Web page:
The problem is how analysts move from a descriptive account to a normative account, ie how football clubs should behave to maximize results. It’s at this point in which good football analytics sometimes tends to break down.

For example, let’s say you’re an analyst consulting a club with a great shot ratio (TSR), great overall ExpG ratio, but a low shot conversion rate and a mediocre goal differential. The coach comes to you and asks, “What’s wrong with my team? Why aren’t my strikers scoring more goals based on the kinds of chances they’re creating?” You tell them, “Nothing is wrong! You’re doing all the right things, it’s just bad luck, I’m sure your best strikers will right themselves in no time, stay the course.”

I should stop here and say that even with this curt, exaggerated response, you have already provided the coach a wealth of valuable knowledge prior to this exchange. The coach for example knows through you that his team is taking more shots, and generally better kinds of shots, than their opponents. That helps narrow down a bit of the problem (though the good analyst should keep in mind the “good” numbers may be help causing the “bad” ones). It also may be possible that the team is, indeed, going through a temporary slump and nothing more.  

Yet there are a host of things you as an analyst can do here to go further than simply dismissing the team’s poor shot conversion rate as a temporary blip. For example, does your ExpG model for example take into consideration the number and location of opposition players, in addition to shot location and type? Maybe the X,Y player positioning data isn’t consistent enough over your sample to justify including that kind of information in the model.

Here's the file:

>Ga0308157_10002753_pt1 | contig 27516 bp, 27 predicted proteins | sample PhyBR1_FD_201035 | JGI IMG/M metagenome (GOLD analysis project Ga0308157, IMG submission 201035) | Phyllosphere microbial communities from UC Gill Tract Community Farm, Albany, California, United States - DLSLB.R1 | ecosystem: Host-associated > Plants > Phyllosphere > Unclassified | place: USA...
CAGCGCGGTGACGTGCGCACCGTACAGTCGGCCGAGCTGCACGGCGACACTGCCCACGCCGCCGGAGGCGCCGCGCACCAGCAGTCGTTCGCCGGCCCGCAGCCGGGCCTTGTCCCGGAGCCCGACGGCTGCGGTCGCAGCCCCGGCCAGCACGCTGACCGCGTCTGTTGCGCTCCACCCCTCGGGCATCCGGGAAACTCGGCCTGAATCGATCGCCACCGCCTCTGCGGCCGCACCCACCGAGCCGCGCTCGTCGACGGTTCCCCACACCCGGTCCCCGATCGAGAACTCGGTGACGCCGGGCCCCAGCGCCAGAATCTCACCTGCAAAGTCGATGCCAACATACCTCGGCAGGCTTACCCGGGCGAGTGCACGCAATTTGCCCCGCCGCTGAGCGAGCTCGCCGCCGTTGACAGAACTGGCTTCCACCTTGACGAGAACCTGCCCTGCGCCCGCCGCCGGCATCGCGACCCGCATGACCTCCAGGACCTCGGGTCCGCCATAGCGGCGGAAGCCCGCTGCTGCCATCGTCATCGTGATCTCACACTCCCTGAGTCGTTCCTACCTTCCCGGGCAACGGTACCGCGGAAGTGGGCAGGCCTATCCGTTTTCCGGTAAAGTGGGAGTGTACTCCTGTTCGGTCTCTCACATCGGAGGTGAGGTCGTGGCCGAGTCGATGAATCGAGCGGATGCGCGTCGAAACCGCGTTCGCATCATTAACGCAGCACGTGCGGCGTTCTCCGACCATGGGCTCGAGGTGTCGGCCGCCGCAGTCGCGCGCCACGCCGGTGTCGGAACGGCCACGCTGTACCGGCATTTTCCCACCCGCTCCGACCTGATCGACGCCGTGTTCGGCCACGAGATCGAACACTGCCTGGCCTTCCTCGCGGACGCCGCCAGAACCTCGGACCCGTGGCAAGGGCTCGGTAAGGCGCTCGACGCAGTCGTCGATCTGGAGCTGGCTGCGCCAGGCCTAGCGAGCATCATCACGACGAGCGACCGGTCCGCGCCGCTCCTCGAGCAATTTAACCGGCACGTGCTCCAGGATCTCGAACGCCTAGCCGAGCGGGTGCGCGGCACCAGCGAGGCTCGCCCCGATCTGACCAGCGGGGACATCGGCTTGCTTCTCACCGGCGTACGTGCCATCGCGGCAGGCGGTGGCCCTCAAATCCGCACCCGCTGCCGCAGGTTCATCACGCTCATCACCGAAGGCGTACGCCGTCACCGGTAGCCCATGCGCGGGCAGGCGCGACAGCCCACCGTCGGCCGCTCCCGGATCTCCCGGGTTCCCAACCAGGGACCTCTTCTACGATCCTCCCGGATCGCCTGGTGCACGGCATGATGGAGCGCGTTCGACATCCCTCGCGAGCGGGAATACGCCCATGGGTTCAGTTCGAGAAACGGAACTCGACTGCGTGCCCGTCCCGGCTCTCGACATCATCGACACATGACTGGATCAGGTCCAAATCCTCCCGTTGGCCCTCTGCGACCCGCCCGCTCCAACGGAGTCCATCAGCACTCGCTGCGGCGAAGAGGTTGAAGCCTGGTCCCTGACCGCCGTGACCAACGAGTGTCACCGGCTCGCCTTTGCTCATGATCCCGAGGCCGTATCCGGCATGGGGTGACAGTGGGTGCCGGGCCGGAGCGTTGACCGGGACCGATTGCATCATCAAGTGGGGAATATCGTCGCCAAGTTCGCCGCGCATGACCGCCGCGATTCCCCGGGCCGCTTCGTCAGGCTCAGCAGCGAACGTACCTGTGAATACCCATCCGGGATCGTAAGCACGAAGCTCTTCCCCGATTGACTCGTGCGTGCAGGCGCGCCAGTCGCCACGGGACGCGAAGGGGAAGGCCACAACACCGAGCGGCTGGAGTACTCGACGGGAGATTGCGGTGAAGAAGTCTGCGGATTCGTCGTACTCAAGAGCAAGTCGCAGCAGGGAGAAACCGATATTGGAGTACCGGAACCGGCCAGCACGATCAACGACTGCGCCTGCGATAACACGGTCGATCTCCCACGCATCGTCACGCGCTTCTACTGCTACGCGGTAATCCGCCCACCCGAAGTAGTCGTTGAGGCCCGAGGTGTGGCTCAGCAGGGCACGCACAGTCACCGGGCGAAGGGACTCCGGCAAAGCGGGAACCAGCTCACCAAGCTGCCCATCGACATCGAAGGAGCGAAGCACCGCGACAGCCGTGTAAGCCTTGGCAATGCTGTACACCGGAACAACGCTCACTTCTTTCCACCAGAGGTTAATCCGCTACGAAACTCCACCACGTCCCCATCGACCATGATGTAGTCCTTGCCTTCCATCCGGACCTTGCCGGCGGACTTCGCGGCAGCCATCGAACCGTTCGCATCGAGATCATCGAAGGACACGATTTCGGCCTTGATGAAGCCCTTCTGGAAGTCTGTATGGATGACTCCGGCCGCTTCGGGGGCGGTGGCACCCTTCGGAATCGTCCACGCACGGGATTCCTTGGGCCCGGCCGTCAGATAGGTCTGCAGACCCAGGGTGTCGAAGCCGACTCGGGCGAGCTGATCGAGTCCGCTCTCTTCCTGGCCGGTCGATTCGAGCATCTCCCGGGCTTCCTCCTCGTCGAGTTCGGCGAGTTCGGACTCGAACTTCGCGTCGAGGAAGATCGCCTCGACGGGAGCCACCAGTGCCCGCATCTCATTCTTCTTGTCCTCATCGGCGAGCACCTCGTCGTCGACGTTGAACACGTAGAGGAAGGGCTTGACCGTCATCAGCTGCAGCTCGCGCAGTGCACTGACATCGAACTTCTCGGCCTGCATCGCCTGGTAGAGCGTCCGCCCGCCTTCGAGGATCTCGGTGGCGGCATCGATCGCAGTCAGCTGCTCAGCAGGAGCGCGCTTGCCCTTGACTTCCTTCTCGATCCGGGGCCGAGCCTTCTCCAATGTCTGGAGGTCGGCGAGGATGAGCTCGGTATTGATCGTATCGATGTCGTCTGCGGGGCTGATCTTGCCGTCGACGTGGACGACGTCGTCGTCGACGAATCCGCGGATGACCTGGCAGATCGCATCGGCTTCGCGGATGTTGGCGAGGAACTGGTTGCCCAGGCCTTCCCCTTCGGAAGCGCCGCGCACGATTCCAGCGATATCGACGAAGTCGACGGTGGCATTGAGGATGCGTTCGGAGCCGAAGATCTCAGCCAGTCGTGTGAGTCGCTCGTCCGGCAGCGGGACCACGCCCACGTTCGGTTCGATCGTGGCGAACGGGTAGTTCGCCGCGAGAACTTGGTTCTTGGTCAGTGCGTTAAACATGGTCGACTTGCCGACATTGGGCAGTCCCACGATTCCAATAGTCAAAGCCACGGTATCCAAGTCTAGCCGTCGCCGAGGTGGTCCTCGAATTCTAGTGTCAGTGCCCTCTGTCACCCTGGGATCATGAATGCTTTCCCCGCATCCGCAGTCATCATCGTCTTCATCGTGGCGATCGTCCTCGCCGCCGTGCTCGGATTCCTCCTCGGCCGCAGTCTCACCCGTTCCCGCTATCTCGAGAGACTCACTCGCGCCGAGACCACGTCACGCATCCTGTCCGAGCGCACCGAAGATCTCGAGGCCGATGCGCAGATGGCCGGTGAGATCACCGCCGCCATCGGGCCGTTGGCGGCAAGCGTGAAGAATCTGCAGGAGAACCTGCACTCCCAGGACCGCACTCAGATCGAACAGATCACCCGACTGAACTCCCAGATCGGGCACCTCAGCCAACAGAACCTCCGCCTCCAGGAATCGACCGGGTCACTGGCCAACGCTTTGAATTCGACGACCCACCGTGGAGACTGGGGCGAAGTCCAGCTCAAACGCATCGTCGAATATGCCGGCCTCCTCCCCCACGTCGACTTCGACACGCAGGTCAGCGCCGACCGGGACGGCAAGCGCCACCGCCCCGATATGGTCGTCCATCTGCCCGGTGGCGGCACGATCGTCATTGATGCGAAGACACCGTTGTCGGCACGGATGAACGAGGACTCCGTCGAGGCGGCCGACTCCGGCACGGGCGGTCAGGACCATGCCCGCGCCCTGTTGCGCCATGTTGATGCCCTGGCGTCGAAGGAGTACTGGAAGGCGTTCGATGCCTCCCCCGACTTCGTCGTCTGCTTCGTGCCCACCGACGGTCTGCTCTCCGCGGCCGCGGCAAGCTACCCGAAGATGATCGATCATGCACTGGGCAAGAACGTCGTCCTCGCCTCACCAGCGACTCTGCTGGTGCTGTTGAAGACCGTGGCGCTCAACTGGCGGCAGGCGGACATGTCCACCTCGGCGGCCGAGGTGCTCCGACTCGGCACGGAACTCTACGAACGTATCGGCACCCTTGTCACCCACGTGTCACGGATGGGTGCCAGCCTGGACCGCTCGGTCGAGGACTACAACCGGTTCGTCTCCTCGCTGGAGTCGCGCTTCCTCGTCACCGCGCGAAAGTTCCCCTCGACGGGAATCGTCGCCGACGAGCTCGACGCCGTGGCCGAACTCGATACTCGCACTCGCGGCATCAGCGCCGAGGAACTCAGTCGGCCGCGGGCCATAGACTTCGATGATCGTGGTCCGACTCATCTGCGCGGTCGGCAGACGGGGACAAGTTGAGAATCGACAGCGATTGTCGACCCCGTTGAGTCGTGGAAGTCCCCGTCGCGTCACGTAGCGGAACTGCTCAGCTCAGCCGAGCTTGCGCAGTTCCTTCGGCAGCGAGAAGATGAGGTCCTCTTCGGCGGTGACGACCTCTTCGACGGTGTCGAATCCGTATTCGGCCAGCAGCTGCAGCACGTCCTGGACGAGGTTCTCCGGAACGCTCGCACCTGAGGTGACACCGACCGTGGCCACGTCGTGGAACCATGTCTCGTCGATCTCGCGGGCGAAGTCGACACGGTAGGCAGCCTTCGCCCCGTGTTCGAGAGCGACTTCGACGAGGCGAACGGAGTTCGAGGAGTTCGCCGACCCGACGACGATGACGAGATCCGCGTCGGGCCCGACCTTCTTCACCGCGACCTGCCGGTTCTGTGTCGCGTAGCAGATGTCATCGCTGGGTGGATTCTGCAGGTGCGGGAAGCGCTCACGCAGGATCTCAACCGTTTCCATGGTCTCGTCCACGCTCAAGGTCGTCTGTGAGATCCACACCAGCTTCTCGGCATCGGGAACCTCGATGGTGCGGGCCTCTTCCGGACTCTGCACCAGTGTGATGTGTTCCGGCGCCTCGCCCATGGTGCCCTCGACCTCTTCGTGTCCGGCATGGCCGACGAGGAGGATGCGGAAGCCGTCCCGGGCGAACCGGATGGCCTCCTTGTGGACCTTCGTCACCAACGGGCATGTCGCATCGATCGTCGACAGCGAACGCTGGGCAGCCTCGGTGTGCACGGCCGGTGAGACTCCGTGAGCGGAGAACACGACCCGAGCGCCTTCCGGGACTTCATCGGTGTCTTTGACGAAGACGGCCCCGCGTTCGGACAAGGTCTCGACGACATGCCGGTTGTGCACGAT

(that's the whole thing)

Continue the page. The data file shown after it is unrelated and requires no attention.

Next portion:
Even so, you decide to take the bold step to methodically go over video of recent games. Perhaps you notice that while your team is taking more shots and from generally good locations, the forwards and attacking mids tend to be closely marked, or there are generally a lot of opposition players in the final third. This pattern matches the data which reveals your team has a fairly high rate of blocked shots compared to the rest of the league. Additionally, your team is known for relying on a “build up play” approach, and rarely plays for the rapid counter. When it does try to play on the break, the decision making tends to be poor.

You don’t have a model or linear regression to back this visual impression up (you feel a bit dirty), but you’re willing to play video analyst for a day. So you go ahead and let the coach know your hunch, and at that point they say to you, “Okay, interesting. Let me try a few things at practice.”

The idea that a coach might be able to improve on something as simple as finishing is, to date, not exactly a far out, controversial concept among managers. Many coaches, including Sir Alex Ferguson, practiced getting his players to finish quickly and accurately, often with a single touch following an early cross. Additionally, last year Henry Winter detailed Rene Muelensteen’s work with Cristiano Ronaldo while he was still at Man United. While Muelensteen worked in part on his attitude and confidence in front of goal (no doubt important factors), he also worked on that most controversial of ‘f’ words: finishing:

“Ronaldo was thinking: ‘That ball comes to me, I hit it top corner.’ I needed him to get out of that. I told him: ‘It doesn’t matter how you score, where you score, as long as the ball goes in the net.’” It was time to score ugly goals as well as beautiful ones.